Comment on below: “Simply put, a series of observations is autocorrelated if the value of one obsevation depends (at least in part) on the value of one or more of the immediately preceding observations…The stock market is autocorrelated. The value of the Dow Jones index at 2:00 PM is predicted by what it was at 1:00 PM if for no other reason than the 2:00 PM value must proceed the 1:00 PM value. Indeed autocorrelation is an inevitable aspect of the periodicity, trending and gradualism that one encounters regularly [when doing the crap that psychologists do]” From the lead article in Feb. March, 2008 American Psychologist (considered an important psych journal and widely read).

Well…according to the theory of martingales, the discounted share price process in an arbitrage-free market, as a random function of time, has the property that its value at any time t is the conditional expectation of the value at a future time given all the information available at time t. Stock prices are stochastic processes that fit this definition. I don’t think that the value at 2:00 pm “is predicted” by what it was at 1:00 pm, but the information known at 1:00 pm certainly plays a role in the next period’s price.

Why spend time writing an article for a journal when you could be counting your billions on the beach? I mean if I had access to that advanced knowledge of the value of the Dow for Monday at 2:00, I would most likely be taking that much needed vacation Monday at 4:01, if for no other reason than the 4pm flight “must proceed” the 2pm capital gains.

The result of a coin toss is predicted by any previous coin toss then. I was taught that the only things needed for mathematics were a pen, paper and a bin. For philosophy, you didn’t need the bin. For psychology, you clearly just need a beard.

chrismaths Wrote: ------------------------------------------------------- > The result of a coin toss is predicted by any > previous coin toss then. > That is an excellent point. > I was taught that the only things needed for > mathematics were a pen, paper and a bin. For > philosophy, you didn’t need the bin. For > psychology, you clearly just need a beard. What are you saying about beards? I haven’t seen my chin in 25 years.

JoeyDVivre Wrote: ------------------------------------------------------- > chrismaths Wrote: > -------------------------------------------------- > ----- > > The result of a coin toss is predicted by any > > previous coin toss then. > > > That is an excellent point. I don’t think that is a fair comparison. Obviously a coin toss outcome is not impacted by the result of the previous toss, but a trade at 3:01:45 certainly does partly impact what the value of the trade at 3:01:55 is.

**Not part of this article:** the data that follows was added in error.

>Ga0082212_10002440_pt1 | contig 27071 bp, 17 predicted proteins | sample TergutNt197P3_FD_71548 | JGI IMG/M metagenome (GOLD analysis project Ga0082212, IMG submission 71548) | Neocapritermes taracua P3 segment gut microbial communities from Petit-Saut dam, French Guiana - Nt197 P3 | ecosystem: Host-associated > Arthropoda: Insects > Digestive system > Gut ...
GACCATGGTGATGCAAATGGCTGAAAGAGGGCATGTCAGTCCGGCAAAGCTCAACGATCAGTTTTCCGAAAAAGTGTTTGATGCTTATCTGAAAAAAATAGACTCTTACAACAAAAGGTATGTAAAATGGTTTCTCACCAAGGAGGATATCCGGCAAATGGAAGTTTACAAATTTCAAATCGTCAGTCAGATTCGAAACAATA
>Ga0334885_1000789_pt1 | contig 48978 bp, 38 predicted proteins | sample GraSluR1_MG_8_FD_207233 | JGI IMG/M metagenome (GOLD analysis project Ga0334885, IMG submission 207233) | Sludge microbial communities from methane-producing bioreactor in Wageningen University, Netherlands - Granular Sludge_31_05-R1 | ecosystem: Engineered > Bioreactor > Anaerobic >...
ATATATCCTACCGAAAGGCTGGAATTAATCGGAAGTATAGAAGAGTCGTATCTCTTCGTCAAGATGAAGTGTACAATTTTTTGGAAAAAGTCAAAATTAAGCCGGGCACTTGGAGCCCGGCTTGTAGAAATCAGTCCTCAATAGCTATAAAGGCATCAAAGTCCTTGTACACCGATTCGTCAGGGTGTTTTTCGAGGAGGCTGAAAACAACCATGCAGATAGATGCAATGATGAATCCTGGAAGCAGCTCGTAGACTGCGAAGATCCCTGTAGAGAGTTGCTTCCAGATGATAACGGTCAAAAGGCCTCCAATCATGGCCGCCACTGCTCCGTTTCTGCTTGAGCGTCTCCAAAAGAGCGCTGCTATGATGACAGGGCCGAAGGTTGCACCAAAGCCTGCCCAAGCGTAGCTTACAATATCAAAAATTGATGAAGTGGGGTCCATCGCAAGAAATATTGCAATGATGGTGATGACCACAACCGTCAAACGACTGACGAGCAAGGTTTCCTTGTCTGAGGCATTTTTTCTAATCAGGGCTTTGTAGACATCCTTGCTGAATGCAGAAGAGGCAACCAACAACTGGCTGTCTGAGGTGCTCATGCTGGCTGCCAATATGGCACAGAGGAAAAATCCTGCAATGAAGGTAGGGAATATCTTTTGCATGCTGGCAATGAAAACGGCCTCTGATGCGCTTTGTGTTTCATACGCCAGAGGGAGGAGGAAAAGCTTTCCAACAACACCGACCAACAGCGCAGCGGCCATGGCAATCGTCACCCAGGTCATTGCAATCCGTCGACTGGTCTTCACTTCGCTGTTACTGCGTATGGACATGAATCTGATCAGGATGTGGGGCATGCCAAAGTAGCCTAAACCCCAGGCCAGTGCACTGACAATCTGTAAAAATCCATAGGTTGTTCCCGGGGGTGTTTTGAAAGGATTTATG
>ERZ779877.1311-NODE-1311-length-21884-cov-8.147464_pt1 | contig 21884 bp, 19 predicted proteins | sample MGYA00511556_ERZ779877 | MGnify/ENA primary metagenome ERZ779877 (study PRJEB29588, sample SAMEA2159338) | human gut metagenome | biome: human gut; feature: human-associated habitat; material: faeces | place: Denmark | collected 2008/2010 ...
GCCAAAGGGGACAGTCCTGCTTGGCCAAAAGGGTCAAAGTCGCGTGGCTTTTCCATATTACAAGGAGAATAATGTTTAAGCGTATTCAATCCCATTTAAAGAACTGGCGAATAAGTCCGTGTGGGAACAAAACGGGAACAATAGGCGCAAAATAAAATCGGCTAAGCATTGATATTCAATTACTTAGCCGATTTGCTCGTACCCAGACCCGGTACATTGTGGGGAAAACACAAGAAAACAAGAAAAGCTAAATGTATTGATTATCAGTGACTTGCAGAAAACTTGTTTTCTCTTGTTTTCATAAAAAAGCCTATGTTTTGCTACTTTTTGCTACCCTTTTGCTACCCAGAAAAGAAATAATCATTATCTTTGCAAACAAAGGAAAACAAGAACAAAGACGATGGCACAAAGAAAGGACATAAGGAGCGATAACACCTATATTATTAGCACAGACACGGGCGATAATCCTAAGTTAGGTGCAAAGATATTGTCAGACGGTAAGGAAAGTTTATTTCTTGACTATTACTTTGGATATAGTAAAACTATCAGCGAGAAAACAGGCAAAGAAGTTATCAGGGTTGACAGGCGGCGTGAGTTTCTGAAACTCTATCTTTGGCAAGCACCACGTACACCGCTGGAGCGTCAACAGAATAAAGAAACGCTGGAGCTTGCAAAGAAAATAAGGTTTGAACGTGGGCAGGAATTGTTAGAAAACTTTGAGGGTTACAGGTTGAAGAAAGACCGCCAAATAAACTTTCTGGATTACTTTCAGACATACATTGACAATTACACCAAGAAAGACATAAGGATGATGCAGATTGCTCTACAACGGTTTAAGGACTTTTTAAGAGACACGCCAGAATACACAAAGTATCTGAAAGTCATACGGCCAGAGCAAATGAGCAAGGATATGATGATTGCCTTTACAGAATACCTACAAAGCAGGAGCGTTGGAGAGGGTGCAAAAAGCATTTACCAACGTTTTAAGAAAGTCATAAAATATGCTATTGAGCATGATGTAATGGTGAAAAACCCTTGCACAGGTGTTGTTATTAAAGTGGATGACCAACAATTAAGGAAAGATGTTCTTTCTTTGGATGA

The idea is that stock indices are something like geometric brownian motion processes. Everyone learns about those by studying coin tosses first in the S(t) = # heads in t tosses - # tails in t tosses. Scale that appropriately and you get brownian motion. Take exponent and you get geometric brownian motion. In the greater scheme of things those are about the same.

I’ll confess I don’t know jack about Brownian Motion, but I assume it is akin to Random Walk. It is fair to say that there is lots of disagreement about whether or not stock markets follow a Random Walk.

JoeyDVivre Wrote: ------------------------------------------------------- > > I was taught that the only things needed for > > mathematics were a pen, paper and a bin. For > > philosophy, you didn’t need the bin. For > > psychology, you clearly just need a beard. > > What are you saying about beards? I haven’t seen > my chin in 25 years. I confess my pognophobia. I’m just glad we don’t have profile pictures…

Sponge_Bob_CFA Wrote: ------------------------------------------------------- > I’ll confess I don’t know jack about Brownian > Motion, but I assume it is akin to Random Walk. > It is fair to say that there is lots of > disagreement about whether or not stock markets > follow a Random Walk. Brownian motion is just the continuous analogue of random walks. There is much less controversy about whether stock markets are Markov, which means that where they are going depends only on where they are not where they have been. In any event, even if stock markets aren’t Markov, their structure is very complicated and not described by any autocorrelation.